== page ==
IntroductionSeptoplasty, or surgical correction of the deviated septum, is an elective, routinely performed rhinologic procedure to address nasal airway obstruction. In many cases, resected septal cartilage and bone fragments are sent for pathologic review, although there is no consensus on this practice. We reported two cases of incidentally diagnosed lymphoma after elective septoplasty and discussed clinical presentation, diagnosis, and management.
MethodsRetrospective chart review of two patients who underwent septoplasty at a tertiary academic medical center and found to have incidental lymphoma based on histopathology.
ResultsTwo patients who underwent septoplasty had an incidental diagnosis of lymphoma on pathologic analysis. One patient was noted to have an S-shaped septal deviation that produced bilateral nasal obstruction. She underwent a difficult septoplasty, in which the mucoperichondrial flap was firmly adherent to the underlying septum and bone. Final pathology demonstrated diffuse large B-cell lymphoma. She was treated with chemoradiation and remained free of disease at 59 months. The other patient had a history of nasal trauma, which produced left septal deviation. He underwent an uncomplicated septoplasty, with pathology that demonstrated low-grade B-cell lymphoma. Because there was no evidence of active disease, the decision was made to not treat and to observe the patient clinically.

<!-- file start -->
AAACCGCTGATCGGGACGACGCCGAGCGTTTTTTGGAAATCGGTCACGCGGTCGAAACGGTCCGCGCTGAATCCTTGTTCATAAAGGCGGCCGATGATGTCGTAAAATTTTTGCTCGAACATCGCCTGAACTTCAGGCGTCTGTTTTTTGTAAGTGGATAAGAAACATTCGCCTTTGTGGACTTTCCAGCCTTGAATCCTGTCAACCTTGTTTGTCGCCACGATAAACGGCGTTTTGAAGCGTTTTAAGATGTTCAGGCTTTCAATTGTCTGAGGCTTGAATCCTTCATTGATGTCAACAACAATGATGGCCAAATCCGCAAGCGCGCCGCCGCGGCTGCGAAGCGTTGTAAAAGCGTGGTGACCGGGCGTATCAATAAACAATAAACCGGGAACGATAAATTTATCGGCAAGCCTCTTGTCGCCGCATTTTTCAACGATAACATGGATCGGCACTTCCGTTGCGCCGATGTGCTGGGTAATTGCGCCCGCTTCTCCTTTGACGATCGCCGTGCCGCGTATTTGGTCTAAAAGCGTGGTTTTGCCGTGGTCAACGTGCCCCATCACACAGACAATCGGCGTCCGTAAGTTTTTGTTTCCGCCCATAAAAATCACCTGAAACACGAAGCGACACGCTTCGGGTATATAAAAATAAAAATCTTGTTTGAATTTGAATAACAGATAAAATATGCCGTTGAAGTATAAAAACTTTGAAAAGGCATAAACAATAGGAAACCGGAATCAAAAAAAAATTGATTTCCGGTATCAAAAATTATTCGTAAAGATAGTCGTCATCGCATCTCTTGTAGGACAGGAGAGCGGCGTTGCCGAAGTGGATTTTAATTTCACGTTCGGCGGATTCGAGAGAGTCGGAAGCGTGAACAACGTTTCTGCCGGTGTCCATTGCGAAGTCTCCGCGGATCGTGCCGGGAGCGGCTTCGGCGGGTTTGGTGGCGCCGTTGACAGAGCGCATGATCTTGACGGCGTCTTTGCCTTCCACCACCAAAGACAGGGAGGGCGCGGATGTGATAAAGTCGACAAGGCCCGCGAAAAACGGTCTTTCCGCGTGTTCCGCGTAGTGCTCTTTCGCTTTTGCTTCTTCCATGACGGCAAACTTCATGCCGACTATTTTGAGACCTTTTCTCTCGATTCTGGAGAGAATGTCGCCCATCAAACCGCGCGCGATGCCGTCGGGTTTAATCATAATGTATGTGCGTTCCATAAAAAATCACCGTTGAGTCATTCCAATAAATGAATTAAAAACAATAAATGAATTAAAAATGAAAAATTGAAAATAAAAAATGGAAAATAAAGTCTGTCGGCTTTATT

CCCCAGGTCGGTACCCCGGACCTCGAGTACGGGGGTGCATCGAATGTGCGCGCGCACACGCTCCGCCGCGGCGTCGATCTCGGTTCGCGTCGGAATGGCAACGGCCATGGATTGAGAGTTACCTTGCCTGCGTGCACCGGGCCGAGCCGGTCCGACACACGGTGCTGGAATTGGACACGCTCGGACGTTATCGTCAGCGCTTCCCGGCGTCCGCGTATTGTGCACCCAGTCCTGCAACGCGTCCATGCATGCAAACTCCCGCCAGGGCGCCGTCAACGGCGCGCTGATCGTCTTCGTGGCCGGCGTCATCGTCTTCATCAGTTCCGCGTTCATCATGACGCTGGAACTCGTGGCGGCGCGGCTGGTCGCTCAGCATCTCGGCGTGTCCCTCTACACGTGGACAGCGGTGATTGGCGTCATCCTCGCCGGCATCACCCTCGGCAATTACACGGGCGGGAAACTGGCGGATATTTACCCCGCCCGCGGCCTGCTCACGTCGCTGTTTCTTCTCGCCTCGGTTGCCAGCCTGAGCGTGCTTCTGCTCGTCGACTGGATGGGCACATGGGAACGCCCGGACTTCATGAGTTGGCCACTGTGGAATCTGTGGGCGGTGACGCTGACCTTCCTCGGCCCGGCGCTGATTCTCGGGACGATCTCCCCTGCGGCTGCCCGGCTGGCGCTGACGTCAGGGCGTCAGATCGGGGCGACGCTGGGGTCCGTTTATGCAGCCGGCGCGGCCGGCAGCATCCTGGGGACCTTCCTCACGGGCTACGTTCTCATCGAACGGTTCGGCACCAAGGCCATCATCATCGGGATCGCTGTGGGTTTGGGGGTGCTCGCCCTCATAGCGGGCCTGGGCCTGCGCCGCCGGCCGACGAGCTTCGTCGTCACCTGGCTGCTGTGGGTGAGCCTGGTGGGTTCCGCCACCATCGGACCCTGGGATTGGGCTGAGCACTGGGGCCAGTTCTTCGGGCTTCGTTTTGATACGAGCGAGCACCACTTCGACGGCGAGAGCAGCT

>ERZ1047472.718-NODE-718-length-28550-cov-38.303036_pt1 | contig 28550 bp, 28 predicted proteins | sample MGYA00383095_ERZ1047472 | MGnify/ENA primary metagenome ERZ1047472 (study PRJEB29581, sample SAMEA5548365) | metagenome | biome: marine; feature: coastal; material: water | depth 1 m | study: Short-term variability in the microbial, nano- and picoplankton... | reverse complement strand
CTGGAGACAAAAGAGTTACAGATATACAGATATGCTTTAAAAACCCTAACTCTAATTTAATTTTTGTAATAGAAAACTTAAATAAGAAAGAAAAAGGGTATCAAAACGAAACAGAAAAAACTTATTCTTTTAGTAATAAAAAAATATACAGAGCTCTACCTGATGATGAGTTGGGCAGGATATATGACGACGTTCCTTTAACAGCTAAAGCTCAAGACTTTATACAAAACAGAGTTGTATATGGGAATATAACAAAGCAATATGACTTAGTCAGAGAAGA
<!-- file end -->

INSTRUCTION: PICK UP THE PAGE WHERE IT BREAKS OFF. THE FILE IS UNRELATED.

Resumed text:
ConclusionsThis is the first reported series of septal lymphoma incidentally diagnosed on routine septoplasty. Although histopathologic review of specimens from routine nasal and sinus surgery is not routinely performed, this report highlighted the importance of this process, on a case-by-case basis, in detecting unexpected malignancies that otherwise were clinically silent.